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Polyamine-stimulated Stem Cell Recruitment in Arsenic-induced Skin Cancer


Exposure to arsenic via the drinking water is a global (including in the US), major public health problem, causing neoplasias of the skin and to a lesser extent in other tissues. It is likely that wound-associated inflammation plays a role in arsenic-induced skin tumorigenesis, particularly since arsenic-induced keratoses and tumors tend to be located at sites of friction and trauma not receiving maximum sunlight exposure. However, the mechanisms contributing to arsenic-induced cancer are complex and elusive, largely due to the lack of predictive animal models. Arsenic is a transplacental carcinogen in humans that appears to target keratinocyte stem cells (KSC) leading to dysregulation of the normally tightly regulated process of stem cell self-renewal and differentiation. Because carcinogen target cells are thought to be long lived, slowly cycling KSCs found in the hair follicl bulge region, it is essential to understand pathways that regulate KSC recruitment in skin carcinogenesis. Compelling recent data from our lab show that elevated levels of polyamines stimulate the recruitment of bulge stem cells in quiescent skin. Polyamines are amino acid-derived polycations that are required for cellular proliferation and for a wide variety of physiological functions such as signal transduction, gene expression, and ion channel function. A hallmark of tumor promoting activity involves the induction of ornithine decarboxylase (ODC), the initial rate-limiting enzyme in polyamine biosynthesis. Use of transgenic mouse models has demonstrated that increased ODC activity is sufficient to promote tumor development following a single low dose exposure to a carcinogen. We show for the first time that only in utero exposure to low levels of arsenic in the drinking water causes skin tumors in adult K6/ODC transgenic progeny mice. The Toll-like receptors (TLRs) are important modulators of inflammation, and TLR4 and its downstream adaptor protein MyD88 are required for DMBA/TPA skin carcinogenesis. We show an enrichment of TLR4 expression in bulge stem cells in mouse telogen phase skin and that increased keratinocyte polyamine levels (a cell stressor) induce release of HMGB1, a ligand and potent activator of TLR4. If arsenic exposure leads to an aberrant accumulation of bulge stem cells, then we hypothesize that polyamine- induced HMGB1 release in the epidermis activates TLR4 signaling in bulge stem cells, resulting in their mobilization out of the bulge region, stimulation of inflammatory cytokines, and promotion of arsenic- initiated skin cancer. We propose Aim 1) to investigate the effect of polyamines on bulge stem cells in arsenic-induced skin tumorigenesis and in stimulating recruitment of bulge stem cells into arsenic-induced skin tumors using GFP transgenic reporter mice for permanent labeling and lineage tracking of bulge stem cells and their progeny; and Aim 2) to evaluate the contribution of TLR4 signaling in polyamine-promoted/arsenic- induced skin tumorigenesis and inflammation using mice deficient in TLR4 and with human keratinocytes transformed with arsenic and primary keratinocytes isolated from mice exposed in utero to arsenic.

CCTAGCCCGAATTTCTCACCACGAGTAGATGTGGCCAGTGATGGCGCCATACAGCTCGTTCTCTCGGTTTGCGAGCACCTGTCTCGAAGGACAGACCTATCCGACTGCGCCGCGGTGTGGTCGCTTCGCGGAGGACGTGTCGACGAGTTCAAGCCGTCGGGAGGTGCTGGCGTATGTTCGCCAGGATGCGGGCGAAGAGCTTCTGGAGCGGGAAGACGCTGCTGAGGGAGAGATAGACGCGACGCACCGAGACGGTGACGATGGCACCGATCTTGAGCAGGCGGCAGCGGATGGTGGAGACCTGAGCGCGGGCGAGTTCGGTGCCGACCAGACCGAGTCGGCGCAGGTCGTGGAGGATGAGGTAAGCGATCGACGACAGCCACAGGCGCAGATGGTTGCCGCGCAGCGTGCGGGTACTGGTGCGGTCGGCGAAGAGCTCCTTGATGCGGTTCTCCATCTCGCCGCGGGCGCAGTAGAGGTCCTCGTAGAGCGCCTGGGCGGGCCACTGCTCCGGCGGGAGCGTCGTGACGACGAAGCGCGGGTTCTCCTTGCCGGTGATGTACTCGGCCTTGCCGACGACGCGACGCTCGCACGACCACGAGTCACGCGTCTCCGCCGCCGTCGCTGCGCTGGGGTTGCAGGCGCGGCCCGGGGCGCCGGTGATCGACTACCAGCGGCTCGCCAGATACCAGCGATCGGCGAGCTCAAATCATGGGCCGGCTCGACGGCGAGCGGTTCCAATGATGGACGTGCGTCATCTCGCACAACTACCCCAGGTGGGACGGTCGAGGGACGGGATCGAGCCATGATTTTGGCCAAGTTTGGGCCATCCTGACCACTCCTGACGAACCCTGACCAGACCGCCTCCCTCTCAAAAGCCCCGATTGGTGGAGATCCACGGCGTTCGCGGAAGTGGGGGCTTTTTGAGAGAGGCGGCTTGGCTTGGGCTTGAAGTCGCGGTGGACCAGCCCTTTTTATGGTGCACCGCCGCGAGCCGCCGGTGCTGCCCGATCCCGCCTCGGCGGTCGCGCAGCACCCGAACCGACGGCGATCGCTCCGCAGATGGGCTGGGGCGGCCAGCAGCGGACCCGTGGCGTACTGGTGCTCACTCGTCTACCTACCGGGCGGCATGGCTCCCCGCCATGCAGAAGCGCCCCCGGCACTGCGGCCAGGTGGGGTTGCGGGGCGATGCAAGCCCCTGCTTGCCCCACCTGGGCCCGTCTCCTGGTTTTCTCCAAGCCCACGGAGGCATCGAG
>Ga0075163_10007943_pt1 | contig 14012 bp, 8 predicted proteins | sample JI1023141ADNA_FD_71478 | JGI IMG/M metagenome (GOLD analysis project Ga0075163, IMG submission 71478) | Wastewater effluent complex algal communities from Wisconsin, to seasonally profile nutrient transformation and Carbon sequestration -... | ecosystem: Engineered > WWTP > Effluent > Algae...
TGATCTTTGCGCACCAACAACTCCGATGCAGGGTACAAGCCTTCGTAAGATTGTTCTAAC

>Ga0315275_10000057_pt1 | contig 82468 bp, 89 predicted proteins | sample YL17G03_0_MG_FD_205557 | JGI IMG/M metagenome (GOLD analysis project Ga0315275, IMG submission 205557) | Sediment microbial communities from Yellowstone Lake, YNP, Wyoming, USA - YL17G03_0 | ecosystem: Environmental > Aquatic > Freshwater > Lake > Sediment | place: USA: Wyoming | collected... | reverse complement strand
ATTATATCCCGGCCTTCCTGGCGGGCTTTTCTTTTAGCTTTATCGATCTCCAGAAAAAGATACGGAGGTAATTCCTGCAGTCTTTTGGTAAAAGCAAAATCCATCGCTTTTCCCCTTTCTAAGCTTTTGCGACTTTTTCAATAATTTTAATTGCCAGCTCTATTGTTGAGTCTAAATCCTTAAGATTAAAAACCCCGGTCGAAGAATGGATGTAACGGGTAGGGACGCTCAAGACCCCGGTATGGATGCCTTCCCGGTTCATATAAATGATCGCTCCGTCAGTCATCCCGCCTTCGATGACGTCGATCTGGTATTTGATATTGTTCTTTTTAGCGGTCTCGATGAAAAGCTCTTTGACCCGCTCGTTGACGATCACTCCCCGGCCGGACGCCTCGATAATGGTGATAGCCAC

Lankenau Institute For Medical Research
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